Calendula Growing Guide
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Calendula Growing Guide

What is Calendula?

Commonly known as pot marigold, calendula is different from the common marigold, and instead more closely related to daisies and chrysanthemums. It grows relatively quickly, flowering six to eight weeks from seeding at 1-2 feet tall and wide. They are most commonly orange, but can also be red, yellow, pink, or cream.

How to Start Growing Calendula

Direct sow in early spring about 3 weeks before the last frost, and continue to sow every two to three weeks until early summer for fall flowers. Calendula can also be started indoors late winter for transplanting once daytime temperatures are steadily above 50°F. Germination occurs in about 6-14 days. Do not cover very small seeds, but tightly press into the earth. Keep in light shade to full sun.

Did You Know?

Calendula is October’s birth flower.

Our Favorite Calendula to Grow

Calendula Plant Spacing

In-Ground Planting

Row Spacing - 3 to 4 feet

Plant Spacing - 8 to 10 inches

Planting Depth - 1/4 inch

Raised Bed Planting

Row Spacing - 3 to 4 feet

Plant Spacing - 8 to 10 inches

Planting Depth - 1/4 inch

Calendula Soil, Irrigation, & Fertilizer

Soil Requirements to Grow Calendula

  • Loose, well-draining soil
  • pH between 6.0 and 7.0
  • Rich in organic materials
  • Good quality compost added to the soil

Calendula Irrigation Requirements

Calendula plants need at least 1 inch of water per week. Using drip irrigation is always recommended to be sure that your plants are getting moisture directly to their root system. If you’re using conventional overhead watering techniques, try and use something like the Dramm Watering Can and water and fertilize at the base of the plant to keep moisture off the leaves.  

Raised Bed Fertilizer Schedule

Several Weeks Before Planting

Test your soil at your local extension office.

At Time of Planting

After adjusting soil pH to 6.0 – 7.0, mix 1 1/2 cups per 10 ft. of row or ¼ cup per plant of Hoss Complete Organic Fertilizer with your soil.

2 Weeks After Planting

1 cup Hoss Micro-Boost Micronutrient Supplement with 5 gallons of water. Each plant gets 1 quart of the solution next to the plant stem. Repeat every 4 weeks.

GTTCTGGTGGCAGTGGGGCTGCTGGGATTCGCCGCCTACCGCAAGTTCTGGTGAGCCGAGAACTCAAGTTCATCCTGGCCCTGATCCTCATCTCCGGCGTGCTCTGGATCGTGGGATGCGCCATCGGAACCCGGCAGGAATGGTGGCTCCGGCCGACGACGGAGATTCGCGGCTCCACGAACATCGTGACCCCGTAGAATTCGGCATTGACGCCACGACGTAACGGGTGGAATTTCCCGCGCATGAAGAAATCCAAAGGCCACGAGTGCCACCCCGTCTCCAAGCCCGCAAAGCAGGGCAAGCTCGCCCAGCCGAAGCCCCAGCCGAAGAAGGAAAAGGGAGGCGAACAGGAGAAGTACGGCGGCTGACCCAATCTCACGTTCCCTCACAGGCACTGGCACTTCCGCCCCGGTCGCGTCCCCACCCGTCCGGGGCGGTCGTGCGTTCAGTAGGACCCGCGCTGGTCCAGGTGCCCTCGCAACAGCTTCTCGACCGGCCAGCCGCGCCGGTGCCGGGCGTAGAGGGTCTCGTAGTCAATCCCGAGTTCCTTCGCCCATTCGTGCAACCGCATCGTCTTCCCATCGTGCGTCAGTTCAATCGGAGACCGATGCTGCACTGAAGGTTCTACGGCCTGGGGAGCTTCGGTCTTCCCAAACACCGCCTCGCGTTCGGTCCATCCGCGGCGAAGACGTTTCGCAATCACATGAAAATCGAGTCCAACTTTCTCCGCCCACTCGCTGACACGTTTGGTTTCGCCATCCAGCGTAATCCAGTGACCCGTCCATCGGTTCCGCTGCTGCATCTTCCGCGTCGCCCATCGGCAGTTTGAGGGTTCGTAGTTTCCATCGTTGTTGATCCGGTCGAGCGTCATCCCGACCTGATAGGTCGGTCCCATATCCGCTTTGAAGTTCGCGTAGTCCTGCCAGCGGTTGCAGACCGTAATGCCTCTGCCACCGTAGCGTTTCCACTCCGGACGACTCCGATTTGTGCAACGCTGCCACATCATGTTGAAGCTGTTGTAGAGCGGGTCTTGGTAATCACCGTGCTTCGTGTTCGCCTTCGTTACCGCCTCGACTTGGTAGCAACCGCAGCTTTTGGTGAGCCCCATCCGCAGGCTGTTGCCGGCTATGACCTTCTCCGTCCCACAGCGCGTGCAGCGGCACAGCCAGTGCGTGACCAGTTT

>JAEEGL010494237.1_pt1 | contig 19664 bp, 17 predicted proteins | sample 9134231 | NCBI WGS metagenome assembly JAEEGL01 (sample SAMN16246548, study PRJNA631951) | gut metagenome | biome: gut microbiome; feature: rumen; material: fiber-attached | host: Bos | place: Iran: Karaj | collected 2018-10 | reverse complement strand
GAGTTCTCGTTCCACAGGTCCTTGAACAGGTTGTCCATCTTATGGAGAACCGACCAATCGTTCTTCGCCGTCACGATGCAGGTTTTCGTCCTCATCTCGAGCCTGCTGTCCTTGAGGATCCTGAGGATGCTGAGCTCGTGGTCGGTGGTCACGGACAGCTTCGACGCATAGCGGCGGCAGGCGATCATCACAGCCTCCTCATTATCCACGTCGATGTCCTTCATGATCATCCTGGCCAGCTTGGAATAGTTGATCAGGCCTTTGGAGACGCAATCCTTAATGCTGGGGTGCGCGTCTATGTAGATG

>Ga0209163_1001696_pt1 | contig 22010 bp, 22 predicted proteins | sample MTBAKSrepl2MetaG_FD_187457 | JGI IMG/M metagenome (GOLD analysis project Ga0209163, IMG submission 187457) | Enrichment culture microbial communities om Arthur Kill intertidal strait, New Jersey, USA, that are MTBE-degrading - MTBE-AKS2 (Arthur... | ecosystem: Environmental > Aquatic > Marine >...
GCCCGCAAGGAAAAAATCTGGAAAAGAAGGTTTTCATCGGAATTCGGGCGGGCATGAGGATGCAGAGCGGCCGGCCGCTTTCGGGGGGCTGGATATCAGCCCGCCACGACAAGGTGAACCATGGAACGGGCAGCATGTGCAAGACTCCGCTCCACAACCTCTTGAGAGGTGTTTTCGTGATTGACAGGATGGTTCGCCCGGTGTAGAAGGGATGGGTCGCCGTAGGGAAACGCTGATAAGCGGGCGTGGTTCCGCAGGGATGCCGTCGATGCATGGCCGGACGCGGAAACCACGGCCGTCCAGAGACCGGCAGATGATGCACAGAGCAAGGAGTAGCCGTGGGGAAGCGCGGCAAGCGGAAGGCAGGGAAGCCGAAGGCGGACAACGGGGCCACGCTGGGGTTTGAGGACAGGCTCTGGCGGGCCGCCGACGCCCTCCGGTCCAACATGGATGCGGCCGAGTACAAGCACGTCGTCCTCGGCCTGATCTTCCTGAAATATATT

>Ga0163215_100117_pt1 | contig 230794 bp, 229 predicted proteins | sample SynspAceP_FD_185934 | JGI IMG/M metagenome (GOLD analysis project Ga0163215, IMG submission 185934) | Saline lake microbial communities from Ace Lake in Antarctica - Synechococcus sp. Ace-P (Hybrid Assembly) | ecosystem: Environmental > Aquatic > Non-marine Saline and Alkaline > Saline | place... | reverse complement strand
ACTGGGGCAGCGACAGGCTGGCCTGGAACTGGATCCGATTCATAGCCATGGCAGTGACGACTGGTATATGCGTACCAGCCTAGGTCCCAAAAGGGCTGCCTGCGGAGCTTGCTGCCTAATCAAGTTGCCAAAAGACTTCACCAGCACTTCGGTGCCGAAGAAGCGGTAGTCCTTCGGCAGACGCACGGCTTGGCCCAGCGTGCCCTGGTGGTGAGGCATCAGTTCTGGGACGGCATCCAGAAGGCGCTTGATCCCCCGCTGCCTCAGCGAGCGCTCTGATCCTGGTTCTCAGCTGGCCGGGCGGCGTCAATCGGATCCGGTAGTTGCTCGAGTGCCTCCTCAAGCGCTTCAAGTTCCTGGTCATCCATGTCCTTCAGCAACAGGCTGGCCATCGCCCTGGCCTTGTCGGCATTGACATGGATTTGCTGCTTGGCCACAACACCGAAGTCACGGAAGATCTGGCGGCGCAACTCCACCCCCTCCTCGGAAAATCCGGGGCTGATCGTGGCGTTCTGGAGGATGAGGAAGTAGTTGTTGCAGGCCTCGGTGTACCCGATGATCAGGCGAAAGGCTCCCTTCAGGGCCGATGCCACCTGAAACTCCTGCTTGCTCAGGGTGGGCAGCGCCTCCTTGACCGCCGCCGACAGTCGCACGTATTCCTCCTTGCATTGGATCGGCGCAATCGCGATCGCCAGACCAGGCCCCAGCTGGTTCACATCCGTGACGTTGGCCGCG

4 Weeks After Planting and Every 4 Weeks

¼ cup Hoss Complete Organic Fertilizer per plant evenly spread around plant.

In-Ground Fertilizer Schedule

Several Weeks Before Planting

Test your soil at your local extension office.

At Time of Planting

After adjusting soil pH to 6.0 – 7.0, mix 1 1/2 cups per 10 ft. of row or ¼ cup per plant of Hoss Complete Organic Fertilizer with your soil.

2 Weeks After Planting

1 cup Hoss Micro-Boost Micronutrient Supplement with 5 gallons of water. Each plant gets 1 quart of the solution next to the plant stem. Repeat every 4 weeks.

4 Weeks After Planting and Every 4 Weeks

¼ cup Hoss Complete Organic Fertilizer per plant evenly spread around plant.

Calendula Pest & Disease Protection

Insects

Organic Controls

Horticulture Oil
Aphids, Flea Beetle, Whiteflies, Spider Mites, Thrips

Bug Buster-O
Aphids, Flea Beetles, Whiteflies, Moths, Armyworms

Monterey BT
Caterpillars, Cabbage Loppers

Take Down Garden Spray
Aphids, Flea Beetle, Whiteflies, Moths

Diatomaceous Earth
Cutworms, Ants, Slugs

Sluggo Plus
Slugs

Treat as needed using label instructions.

Common Diseases

Organic Controls

Complete Disease Control
Gray Mold, Leaf Spots, Anthracnose, Powdery Mildew

Treat as needed using label instructions.

Harvesting, Preserving, and Storing Calendula

When & How To Harvest Calendula

Harvest by deadheading often, as they will go to seed otherwise. Keep the petals dry; do not wash them. You may choose to pluck the petals to store, but it is not necessary to remove the petals from the heads. Hang stems in bundles of 5-6 stems or place heads or petals under a screen in a cool, dark, and dry place. You can also use an electric dehydrator indoors to dry the calendula. Use a temperature of 90 to 95 degrees Fahrenheit for about 24 hours. The petals will feel wispy and can fall from the heads easily once fully
dry. 

Storing & Keeping Calendula

Store dried calendula in glass jars with airtight seals or sealed plastic bags or under vacuum seal. Keep it out of the light. You can also make oil from the petals.

Come See Our Calendula!

Chamomile Growing Tips & Tricks

Best Time to Harvest

The best time of the day to harvest calendula blooms is mid-morning, when the dew has dried, but also when blooms are still fresh and daytime temperatures are still relatively low.

Temperature Sensitive

Calendula will not do well in the hot summer heat and prefers the cooler temperatures of spring and early fall. In fact, if planted in spring and depending on your location, it is possible the majority of the blooms will die off before the end of the summer. Harvest your blooms before it gets too hot, or let the last of the blooms dry out on the stem so they seed.

A Great Companion

Calendula is an excellent companion plant for a vegetable garden because it attracts pollinators such as bumblebees, as well as other beneficial insects. Also, the bright blooms are a favorite of butterflies.

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